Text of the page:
The significance of empirical research in the social sciences can be compared to that of experiments in the natural sciences. Of utmost importance for such empirical research is the availability of long-term statistics and micro-data. Taking advantage of the substantial statistical resources already available at the Institute of Economic Research (IER), the aim of this COE Program is to create an extensive data archive that is open to researchers from around the world and is the focal point for a research and education center of global significance. To this end, the Program provides support for leading-edge statistical, empirical, and theoretical research based on the data archive, and for the development of young academics through "on-the-job" training.
The G-COE Hi-Stat Program builds on previous work of the 21st Century COE program "Research Unit for Statistical Analysis in the Social Sciences" ("Hi-Stat program," implemented in fiscal 2003-2007). Led by the Research Centre for Information and Statistics of Social Science (RCISSS) attached to the IER, the Hi-Stat program has already created a major data archive and developed and expanded it as follows:
The RCISSS also holds an unrivalled collection of Japanese government statistics beginning from the Meiji Period (1868-1912) and covering a variety of statistical resources ranging from population statistics to education, police, and health statistics. In addition, the RCISSS is a leading repository of Asian historical statistics as a result of the work of a previous COE program for the "Construction of a Pan-Asian Historical Economic Statistics Database" (1995-1999). The current Program works on the further expansion of the existing databases. The government micro-data and the Japanese and Asian statistics compiled by the RCISSS cover a wide range of economic and social spheres. Although the primary focus of this Program is on economics, it also includes empirical research in related social sciences such as demography and regional studies.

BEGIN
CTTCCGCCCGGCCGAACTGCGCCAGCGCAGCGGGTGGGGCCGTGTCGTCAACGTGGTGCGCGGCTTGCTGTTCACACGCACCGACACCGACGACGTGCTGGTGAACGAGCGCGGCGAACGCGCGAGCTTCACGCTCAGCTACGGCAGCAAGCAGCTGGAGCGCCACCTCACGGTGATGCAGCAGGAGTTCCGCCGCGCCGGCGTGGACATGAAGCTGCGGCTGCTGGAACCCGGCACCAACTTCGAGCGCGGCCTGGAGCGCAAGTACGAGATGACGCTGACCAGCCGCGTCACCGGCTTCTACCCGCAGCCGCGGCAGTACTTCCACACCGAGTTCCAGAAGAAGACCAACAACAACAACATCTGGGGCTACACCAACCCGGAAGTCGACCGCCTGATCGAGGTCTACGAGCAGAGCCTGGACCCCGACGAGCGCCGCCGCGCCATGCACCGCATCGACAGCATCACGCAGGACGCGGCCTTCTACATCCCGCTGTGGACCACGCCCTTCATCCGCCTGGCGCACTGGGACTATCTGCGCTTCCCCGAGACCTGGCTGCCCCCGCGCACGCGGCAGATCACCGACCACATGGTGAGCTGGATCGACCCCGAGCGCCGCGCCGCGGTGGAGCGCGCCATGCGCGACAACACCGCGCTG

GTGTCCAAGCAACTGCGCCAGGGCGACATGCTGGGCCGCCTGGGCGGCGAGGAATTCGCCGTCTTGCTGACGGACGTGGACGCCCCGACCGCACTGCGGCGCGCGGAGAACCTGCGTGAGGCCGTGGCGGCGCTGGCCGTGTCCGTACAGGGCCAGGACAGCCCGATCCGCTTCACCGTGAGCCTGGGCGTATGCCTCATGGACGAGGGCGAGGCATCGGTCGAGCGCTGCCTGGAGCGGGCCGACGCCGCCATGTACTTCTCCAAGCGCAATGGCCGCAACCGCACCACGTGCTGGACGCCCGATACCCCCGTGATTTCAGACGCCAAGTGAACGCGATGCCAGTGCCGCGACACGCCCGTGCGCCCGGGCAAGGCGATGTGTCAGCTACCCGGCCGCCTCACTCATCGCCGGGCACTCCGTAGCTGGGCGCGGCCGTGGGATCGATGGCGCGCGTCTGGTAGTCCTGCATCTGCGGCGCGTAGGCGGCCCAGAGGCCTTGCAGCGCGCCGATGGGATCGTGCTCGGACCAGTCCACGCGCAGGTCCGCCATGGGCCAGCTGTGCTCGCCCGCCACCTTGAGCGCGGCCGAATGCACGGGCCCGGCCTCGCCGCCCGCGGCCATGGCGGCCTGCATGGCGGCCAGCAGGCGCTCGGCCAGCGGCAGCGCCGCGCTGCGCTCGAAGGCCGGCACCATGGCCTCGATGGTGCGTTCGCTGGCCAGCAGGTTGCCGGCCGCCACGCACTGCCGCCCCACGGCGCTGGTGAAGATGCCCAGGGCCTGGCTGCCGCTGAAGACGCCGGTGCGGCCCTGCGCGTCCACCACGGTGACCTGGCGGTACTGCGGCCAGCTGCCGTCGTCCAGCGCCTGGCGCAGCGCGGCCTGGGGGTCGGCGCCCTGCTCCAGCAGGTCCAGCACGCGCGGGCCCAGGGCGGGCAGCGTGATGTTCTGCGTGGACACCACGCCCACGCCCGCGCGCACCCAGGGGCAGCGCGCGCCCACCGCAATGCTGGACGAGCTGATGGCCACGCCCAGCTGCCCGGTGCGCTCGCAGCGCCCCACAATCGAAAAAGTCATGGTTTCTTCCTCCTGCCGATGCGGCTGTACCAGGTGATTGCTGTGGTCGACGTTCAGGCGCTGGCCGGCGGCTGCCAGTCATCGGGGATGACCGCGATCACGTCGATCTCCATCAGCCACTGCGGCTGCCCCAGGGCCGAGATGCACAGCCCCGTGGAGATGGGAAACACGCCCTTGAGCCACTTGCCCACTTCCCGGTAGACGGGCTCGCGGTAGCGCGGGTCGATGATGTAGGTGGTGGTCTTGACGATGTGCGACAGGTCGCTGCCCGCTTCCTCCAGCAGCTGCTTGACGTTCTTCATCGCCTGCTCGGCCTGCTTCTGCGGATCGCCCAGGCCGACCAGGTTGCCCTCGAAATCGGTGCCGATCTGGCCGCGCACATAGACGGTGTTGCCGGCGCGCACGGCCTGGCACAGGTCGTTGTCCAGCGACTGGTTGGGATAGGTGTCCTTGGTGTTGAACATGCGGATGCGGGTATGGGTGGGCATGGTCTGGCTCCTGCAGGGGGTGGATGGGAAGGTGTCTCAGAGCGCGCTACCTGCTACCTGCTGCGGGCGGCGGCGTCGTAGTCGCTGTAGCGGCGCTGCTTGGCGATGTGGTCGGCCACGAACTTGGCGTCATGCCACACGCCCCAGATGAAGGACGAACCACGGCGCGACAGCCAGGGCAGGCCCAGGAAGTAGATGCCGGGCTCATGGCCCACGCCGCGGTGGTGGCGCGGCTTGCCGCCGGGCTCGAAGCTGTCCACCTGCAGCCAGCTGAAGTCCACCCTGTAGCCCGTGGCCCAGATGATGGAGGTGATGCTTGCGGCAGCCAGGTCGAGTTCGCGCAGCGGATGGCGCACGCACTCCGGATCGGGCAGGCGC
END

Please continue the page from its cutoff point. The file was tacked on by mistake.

Given recent advances in empirical research using micro-data and the use of such research in institutional design, there is a growing demand from top-level research institutions as well as government, business, and international organizations for specialists with strong research and analytical skills in this area. Against this background, the Program aims to further expand the education and training of such specialists by offering professionals and students from Japan and abroad the opportunity to enroll in the university's Ph.D. program. Providing access to the data archive, the opportunity for graduate students to take part in leading-edge joint research with the large number foreign scholars visiting to use our data, and training and supervision by statistical and economic theoreticians, the G-COE Program offers an ideal environment for world-class training and research in the field of statistical and empirical analysis. In addition, to train promising researchers with an international outlook, the Program offers the following educational activities: